Thank you for your comments. Isn't it wonderful to see that women will not be shut up so easily, even under the most oppressive circumstances? I looked at My Forbidden Face on amazon and will read it.

Popular posts from this blog

Back to Basics: Dry Summers, Figs, and a Chunk of Cheese

What do we know about simplicity? Figs from our tree. Figs. The taste of summer, the taste of home; my immigrant home. Our backyard tree is heavy with fruit. In the mornings I go out to pick what is ripe; figs for breakfast, a treat straight from the tree; flesh and seeds, refreshing and sweet, grainy resistance and softness at the same time. Figs, the color of their skin, purple with blotches of green or white stripes where they have cracked. The reds and browns inside bring up memories: a summer spent in Normandy, France, with my parents, my brother, and my maternal grandmother. Life was about food in its basic, original form, about mussels and figs and cheese; it was about the ocean and its tides, gigantic but predictable, and about history. We visited Bayeux to see  the tapestry which tells the story of William the Conqueror and the Battle of Hastings;  we spent a day or a half at  Arromanches,  saw a documentary on D-Day and the landing of the allied forces on the b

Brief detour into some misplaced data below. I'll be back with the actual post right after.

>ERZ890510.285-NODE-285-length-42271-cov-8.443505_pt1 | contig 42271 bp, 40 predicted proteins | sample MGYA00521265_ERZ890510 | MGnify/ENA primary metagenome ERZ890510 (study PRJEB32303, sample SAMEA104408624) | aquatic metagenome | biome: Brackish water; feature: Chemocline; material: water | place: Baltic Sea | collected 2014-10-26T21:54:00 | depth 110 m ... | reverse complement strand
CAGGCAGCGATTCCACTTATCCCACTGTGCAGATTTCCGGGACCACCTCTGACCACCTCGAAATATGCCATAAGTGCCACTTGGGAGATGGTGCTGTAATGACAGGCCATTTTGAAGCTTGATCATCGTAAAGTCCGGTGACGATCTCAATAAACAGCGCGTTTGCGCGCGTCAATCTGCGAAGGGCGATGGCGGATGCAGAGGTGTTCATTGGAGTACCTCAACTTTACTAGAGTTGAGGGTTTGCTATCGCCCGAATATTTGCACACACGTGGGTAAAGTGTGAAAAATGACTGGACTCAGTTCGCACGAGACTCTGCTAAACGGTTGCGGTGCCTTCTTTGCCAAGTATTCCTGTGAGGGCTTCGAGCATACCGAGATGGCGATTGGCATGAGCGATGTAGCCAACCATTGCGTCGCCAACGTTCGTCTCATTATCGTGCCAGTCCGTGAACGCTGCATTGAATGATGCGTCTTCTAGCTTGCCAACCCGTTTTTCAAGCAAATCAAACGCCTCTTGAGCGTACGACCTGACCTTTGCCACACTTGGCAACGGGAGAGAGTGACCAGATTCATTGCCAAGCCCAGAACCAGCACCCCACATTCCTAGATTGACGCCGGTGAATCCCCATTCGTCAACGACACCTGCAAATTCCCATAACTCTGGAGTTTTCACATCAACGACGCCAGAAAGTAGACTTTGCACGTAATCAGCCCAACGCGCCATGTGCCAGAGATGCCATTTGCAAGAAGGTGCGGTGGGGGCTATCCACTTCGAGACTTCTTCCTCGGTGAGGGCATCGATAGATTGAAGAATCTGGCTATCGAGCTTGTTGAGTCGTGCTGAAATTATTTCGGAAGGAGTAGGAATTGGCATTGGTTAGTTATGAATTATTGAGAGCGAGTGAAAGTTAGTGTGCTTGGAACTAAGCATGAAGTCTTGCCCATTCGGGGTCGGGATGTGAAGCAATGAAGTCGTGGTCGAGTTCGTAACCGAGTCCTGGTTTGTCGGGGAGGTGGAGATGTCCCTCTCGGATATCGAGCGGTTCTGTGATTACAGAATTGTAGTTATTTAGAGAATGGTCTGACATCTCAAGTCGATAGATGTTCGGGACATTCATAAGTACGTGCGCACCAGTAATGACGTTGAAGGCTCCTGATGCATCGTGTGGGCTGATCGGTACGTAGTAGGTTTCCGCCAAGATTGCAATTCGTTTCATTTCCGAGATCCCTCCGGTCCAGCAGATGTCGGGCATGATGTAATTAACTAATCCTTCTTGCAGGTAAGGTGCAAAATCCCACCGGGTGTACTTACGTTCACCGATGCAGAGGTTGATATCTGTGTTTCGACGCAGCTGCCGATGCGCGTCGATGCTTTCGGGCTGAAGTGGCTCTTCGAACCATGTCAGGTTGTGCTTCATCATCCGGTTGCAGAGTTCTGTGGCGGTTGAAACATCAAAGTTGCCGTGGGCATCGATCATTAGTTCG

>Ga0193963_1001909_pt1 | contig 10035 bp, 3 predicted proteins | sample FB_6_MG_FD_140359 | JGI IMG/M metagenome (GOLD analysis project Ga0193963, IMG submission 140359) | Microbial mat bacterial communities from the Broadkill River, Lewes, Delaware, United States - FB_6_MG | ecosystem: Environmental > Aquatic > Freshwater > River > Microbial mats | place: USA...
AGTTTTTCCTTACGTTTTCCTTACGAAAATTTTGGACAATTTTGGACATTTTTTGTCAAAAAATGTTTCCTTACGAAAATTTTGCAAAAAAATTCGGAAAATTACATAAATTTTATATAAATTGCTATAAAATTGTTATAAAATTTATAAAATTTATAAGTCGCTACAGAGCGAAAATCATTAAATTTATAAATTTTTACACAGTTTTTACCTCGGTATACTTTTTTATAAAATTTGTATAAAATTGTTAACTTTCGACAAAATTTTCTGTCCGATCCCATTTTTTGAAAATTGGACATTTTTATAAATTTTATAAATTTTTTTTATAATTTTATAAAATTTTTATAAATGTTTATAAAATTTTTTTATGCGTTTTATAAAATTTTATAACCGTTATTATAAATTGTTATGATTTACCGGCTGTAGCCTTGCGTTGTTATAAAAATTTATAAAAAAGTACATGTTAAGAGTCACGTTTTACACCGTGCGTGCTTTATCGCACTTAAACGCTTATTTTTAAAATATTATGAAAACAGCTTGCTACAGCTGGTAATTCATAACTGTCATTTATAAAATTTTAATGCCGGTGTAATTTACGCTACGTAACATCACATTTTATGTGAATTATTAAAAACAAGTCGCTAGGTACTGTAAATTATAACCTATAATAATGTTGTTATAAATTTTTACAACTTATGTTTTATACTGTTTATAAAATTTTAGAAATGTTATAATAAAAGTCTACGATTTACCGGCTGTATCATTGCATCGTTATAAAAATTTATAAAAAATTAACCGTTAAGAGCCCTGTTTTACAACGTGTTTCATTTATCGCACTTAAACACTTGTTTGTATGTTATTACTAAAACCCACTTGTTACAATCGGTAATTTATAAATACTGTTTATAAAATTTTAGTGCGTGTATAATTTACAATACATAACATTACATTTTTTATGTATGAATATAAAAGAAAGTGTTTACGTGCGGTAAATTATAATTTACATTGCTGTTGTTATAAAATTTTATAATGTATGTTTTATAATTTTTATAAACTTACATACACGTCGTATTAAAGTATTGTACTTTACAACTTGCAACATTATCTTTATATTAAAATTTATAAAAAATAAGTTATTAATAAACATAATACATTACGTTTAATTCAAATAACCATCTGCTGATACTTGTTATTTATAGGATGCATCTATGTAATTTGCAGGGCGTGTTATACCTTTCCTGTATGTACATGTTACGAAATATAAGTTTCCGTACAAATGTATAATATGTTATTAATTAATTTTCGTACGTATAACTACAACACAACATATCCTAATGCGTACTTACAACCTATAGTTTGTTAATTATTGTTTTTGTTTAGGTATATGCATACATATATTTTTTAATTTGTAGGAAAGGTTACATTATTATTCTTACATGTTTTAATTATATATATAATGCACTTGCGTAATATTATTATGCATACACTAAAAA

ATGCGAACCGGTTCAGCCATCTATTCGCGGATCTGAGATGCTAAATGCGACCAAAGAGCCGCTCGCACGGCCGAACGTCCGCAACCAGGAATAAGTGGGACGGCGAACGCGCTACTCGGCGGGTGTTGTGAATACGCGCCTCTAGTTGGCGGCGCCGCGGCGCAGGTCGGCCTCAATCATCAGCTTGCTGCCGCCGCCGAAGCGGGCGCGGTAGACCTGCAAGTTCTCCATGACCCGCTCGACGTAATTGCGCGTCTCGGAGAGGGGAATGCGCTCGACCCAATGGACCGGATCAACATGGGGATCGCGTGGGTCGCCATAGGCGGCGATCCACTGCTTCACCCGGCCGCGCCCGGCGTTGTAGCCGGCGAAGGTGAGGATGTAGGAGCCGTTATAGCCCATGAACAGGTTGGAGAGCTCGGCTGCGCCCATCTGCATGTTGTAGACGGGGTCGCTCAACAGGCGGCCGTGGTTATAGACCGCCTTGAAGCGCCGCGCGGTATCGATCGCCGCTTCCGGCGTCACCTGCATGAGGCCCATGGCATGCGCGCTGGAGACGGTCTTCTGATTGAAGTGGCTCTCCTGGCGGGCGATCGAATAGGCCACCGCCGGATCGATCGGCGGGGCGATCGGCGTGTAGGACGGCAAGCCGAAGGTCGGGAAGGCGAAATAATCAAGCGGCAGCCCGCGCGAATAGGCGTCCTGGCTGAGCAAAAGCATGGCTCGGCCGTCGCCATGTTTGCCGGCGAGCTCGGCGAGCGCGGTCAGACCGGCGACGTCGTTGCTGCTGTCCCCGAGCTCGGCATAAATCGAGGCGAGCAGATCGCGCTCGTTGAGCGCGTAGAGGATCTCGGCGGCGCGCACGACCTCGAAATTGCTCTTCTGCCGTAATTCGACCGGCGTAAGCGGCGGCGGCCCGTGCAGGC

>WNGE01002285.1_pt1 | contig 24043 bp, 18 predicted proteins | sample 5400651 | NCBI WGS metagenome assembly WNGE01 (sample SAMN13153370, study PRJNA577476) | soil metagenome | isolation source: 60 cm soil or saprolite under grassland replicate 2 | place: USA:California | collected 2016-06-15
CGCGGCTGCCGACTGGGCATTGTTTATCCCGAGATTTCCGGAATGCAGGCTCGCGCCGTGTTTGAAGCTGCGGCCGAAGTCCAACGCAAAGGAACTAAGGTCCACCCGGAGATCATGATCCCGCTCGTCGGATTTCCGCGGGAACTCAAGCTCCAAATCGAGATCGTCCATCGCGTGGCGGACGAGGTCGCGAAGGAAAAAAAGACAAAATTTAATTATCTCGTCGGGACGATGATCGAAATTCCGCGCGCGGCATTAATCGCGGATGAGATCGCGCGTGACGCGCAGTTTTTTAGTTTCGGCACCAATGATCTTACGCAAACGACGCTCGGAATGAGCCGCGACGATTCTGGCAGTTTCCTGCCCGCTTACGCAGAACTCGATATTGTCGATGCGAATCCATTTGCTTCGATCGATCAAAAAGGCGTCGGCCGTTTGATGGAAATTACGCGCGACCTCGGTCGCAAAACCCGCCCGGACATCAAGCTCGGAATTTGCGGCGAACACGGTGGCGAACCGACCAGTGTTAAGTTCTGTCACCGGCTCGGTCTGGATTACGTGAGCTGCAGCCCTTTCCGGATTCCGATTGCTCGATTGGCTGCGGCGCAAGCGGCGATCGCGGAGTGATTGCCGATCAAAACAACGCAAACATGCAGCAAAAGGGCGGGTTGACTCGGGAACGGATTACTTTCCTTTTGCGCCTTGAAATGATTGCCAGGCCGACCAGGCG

Another Word for Fast Food? Trzesniewski (Pile On 1)